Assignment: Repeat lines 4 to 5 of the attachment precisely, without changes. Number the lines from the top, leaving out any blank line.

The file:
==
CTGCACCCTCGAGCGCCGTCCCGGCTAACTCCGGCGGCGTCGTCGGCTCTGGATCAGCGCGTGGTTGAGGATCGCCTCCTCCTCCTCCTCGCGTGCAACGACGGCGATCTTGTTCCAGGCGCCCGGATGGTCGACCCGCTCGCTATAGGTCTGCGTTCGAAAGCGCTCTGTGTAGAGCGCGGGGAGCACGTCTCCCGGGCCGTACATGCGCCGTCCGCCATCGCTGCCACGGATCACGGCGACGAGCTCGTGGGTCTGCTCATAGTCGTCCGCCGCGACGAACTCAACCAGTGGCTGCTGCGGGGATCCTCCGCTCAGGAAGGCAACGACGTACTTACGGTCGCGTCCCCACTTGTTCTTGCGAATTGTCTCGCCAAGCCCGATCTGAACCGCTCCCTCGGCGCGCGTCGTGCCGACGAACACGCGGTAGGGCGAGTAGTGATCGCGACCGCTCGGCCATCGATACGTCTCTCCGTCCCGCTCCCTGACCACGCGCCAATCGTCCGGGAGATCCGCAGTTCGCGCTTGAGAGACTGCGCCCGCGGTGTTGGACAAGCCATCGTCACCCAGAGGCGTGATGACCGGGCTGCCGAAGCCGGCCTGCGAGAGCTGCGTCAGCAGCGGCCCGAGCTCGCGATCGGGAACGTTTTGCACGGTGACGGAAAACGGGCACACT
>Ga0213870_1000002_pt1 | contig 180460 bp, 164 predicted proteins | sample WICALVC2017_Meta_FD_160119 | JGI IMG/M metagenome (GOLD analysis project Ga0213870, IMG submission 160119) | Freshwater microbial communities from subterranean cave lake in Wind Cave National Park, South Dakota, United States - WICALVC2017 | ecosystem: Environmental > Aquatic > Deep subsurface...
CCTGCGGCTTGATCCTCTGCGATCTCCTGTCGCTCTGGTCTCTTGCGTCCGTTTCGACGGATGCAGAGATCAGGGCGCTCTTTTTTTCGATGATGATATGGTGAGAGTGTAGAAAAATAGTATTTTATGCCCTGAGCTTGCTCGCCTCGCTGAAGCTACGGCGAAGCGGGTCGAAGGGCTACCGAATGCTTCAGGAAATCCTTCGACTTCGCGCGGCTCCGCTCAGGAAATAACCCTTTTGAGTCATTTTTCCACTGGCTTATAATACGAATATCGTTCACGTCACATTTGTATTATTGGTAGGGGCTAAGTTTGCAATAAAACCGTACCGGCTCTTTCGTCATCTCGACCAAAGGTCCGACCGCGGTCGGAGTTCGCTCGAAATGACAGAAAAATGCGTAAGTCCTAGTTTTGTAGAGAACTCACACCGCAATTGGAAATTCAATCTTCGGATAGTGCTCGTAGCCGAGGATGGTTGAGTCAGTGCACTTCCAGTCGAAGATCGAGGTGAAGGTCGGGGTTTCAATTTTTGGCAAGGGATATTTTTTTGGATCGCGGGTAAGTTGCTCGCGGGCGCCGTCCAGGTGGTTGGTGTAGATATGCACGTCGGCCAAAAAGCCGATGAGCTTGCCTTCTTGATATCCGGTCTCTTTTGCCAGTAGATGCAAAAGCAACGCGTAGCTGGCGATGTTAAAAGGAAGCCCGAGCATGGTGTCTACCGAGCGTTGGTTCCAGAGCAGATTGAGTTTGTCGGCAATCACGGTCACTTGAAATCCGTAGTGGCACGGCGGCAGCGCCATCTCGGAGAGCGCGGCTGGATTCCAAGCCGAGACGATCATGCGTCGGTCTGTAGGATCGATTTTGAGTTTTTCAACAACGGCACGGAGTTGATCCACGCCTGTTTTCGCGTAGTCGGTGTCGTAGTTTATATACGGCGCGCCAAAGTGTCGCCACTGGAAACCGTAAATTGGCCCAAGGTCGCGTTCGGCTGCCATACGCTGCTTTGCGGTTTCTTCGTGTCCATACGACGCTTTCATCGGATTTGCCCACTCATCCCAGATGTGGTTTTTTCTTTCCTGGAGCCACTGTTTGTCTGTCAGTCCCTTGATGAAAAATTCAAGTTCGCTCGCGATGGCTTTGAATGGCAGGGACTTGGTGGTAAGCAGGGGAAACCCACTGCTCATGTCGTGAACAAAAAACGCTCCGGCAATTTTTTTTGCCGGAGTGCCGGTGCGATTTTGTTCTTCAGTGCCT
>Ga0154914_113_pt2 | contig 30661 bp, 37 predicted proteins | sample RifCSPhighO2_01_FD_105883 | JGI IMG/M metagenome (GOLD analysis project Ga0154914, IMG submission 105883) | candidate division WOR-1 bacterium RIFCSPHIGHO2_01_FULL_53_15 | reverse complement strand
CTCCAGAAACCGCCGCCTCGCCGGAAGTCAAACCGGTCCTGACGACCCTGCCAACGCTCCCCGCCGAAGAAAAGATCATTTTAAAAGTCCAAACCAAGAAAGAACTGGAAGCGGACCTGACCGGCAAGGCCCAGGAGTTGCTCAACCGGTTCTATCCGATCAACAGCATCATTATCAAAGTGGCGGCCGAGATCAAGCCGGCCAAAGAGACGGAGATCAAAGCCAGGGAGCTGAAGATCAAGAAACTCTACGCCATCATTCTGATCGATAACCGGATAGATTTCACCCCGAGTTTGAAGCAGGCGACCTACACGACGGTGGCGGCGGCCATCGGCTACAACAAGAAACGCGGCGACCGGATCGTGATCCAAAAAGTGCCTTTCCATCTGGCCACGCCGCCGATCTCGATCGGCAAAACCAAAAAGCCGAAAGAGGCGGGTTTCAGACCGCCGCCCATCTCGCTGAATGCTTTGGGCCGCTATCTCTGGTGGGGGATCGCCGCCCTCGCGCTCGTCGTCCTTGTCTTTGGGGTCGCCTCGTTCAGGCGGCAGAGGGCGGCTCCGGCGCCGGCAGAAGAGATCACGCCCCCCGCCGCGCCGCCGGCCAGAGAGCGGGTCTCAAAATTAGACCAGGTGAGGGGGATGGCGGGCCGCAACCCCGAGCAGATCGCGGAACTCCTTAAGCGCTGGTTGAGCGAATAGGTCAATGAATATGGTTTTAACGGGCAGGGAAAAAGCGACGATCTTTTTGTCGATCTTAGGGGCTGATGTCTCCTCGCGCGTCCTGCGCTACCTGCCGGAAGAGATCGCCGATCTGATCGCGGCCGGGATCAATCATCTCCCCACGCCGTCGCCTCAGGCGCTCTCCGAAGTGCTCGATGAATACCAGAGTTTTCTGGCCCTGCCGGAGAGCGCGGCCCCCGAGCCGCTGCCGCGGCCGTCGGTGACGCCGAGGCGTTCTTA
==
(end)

>Ga0154914_113_pt2 | contig 30661 bp, 37 predicted proteins | sample RifCSPhighO2_01_FD_105883 | JGI IMG/M metagenome (GOLD analysis project Ga0154914, IMG submission 105883) | candidate division WOR-1 bacterium RIFCSPHIGHO2_01_FULL_53_15 | reverse complement strand
CTCCAGAAACCGCCGCCTCGCCGGAAGTCAAACCGGTCCTGACGACCCTGCCAACGCTCCCCGCCGAAGAAAAGATCATTTTAAAAGTCCAAACCAAGAAAGAACTGGAAGCGGACCTGACCGGCAAGGCCCAGGAGTTGCTCAACCGGTTCTATCCGATCAACAGCATCATTATCAAAGTGGCGGCCGAGATCAAGCCGGCCAAAGAGACGGAGATCAAAGCCAGGGAGCTGAAGATCAAGAAACTCTACGCCATCATTCTGATCGATAACCGGATAGATTTCACCCCGAGTTTGAAGCAGGCGACCTACACGACGGTGGCGGCGGCCATCGGCTACAACAAGAAACGCGGCGACCGGATCGTGATCCAAAAAGTGCCTTTCCATCTGGCCACGCCGCCGATCTCGATCGGCAAAACCAAAAAGCCGAAAGAGGCGGGTTTCAGACCGCCGCCCATCTCGCTGAATGCTTTGGGCCGCTATCTCTGGTGGGGGATCGCCGCCCTCGCGCTCGTCGTCCTTGTCTTTGGGGTCGCCTCGTTCAGGCGGCAGAGGGCGGCTCCGGCGCCGGCAGAAGAGATCACGCCCCCCGCCGCGCCGCCGGCCAGAGAGCGGGTCTCAAAATTAGACCAGGTGAGGGGGATGGCGGGCCGCAACCCCGAGCAGATCGCGGAACTCCTTAAGCGCTGGTTGAGCGAATAGGTCAATGAATATGGTTTTAACGGGCAGGGAAAAAGCGACGATCTTTTTGTCGATCTTAGGGGCTGATGTCTCCTCGCGCGTCCTGCGCTACCTGCCGGAAGAGATCGCCGATCTGATCGCGGCCGGGATCAATCATCTCCCCACGCCGTCGCCTCAGGCGCTCTCCGAAGTGCTCGATGAATACCAGAGTTTTCTGGCCCTGCCGGAGAGCGCGGCCCCCGAGCCGCTGCCGCGGCCGTCGGTGACGCCGAGGCGTTCTTA